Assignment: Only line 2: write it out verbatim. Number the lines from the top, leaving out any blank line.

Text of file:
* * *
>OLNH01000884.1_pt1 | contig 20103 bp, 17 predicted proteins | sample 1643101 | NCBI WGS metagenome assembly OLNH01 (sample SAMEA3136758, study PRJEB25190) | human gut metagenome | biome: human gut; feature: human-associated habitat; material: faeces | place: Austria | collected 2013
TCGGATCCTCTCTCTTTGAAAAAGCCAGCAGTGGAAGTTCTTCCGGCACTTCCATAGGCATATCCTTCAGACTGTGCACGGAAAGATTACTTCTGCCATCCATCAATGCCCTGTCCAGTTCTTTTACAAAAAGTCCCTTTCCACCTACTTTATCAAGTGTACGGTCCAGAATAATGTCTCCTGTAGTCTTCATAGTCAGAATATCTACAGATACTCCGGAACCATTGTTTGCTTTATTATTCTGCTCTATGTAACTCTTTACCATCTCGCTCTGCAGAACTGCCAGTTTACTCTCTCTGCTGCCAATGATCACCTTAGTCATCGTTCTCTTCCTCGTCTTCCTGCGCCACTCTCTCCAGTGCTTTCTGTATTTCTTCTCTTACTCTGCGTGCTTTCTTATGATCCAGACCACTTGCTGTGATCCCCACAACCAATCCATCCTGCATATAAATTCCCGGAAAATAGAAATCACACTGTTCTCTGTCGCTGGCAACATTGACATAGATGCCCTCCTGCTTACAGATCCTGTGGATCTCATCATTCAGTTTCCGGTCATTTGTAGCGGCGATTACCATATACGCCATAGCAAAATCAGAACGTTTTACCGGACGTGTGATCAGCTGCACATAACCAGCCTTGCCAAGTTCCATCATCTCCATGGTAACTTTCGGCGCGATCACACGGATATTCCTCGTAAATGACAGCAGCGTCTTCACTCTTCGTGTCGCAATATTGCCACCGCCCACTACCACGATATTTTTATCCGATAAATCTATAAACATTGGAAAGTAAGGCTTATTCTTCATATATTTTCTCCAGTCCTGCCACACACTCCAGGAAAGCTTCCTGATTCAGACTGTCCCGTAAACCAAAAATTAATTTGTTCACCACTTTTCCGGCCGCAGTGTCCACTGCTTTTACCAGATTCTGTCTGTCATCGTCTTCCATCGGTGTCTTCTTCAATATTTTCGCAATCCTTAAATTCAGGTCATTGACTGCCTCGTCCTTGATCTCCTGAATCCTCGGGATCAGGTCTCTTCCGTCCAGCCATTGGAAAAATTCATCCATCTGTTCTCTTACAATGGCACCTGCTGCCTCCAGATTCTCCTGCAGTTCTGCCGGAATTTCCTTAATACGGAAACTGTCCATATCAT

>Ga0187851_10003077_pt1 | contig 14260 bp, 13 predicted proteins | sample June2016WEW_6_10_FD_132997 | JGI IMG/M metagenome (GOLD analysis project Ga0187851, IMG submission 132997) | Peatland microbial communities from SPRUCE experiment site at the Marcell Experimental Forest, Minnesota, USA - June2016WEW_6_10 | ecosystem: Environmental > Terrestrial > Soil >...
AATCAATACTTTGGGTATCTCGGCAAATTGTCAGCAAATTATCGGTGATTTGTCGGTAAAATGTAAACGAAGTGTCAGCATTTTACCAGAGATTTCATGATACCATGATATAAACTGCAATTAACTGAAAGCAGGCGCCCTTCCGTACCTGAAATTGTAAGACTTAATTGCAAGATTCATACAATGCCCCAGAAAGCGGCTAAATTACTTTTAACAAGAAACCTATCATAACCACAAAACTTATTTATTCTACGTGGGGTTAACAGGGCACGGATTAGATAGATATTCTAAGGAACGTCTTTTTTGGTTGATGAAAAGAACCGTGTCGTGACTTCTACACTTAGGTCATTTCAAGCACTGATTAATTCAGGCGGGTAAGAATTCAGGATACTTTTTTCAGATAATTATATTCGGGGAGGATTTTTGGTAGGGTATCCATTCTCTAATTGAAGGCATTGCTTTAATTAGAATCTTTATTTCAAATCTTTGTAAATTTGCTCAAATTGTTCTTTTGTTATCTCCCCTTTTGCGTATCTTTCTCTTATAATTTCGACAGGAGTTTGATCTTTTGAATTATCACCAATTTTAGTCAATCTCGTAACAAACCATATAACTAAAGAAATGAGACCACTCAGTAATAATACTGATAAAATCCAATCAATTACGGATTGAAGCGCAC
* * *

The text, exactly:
TCGGATCCTCTCTCTTTGAAAAAGCCAGCAGTGGAAGTTCTTCCGGCACTTCCATAGGCATATCCTTCAGACTGTGCACGGAAAGATTACTTCTGCCATCCATCAATGCCCTGTCCAGTTCTTTTACAAAAAGTCCCTTTCCACCTACTTTATCAAGTGTACGGTCCAGAATAATGTCTCCTGTAGTCTTCATAGTCAGAATATCTACAGATACTCCGGAACCATTGTTTGCTTTATTATTCTGCTCTATGTAACTCTTTACCATCTCGCTCTGCAGAACTGCCAGTTTACTCTCTCTGCTGCCAATGATCACCTTAGTCATCGTTCTCTTCCTCGTCTTCCTGCGCCACTCTCTCCAGTGCTTTCTGTATTTCTTCTCTTACTCTGCGTGCTTTCTTATGATCCAGACCACTTGCTGTGATCCCCACAACCAATCCATCCTGCATATAAATTCCCGGAAAATAGAAATCACACTGTTCTCTGTCGCTGGCAACATTGACATAGATGCCCTCCTGCTTACAGATCCTGTGGATCTCATCATTCAGTTTCCGGTCATTTGTAGCGGCGATTACCATATACGCCATAGCAAAATCAGAACGTTTTACCGGACGTGTGATCAGCTGCACATAACCAGCCTTGCCAAGTTCCATCATCTCCATGGTAACTTTCGGCGCGATCACACGGATATTCCTCGTAAATGACAGCAGCGTCTTCACTCTTCGTGTCGCAATATTGCCACCGCCCACTACCACGATATTTTTATCCGATAAATCTATAAACATTGGAAAGTAAGGCTTATTCTTCATATATTTTCTCCAGTCCTGCCACACACTCCAGGAAAGCTTCCTGATTCAGACTGTCCCGTAAACCAAAAATTAATTTGTTCACCACTTTTCCGGCCGCAGTGTCCACTGCTTTTACCAGATTCTGTCTGTCATCGTCTTCCATCGGTGTCTTCTTCAATATTTTCGCAATCCTTAAATTCAGGTCATTGACTGCCTCGTCCTTGATCTCCTGAATCCTCGGGATCAGGTCTCTTCCGTCCAGCCATTGGAAAAATTCATCCATCTGTTCTCTTACAATGGCACCTGCTGCCTCCAGATTCTCCTGCAGTTCTGCCGGAATTTCCTTAATACGGAAACTGTCCATATCAT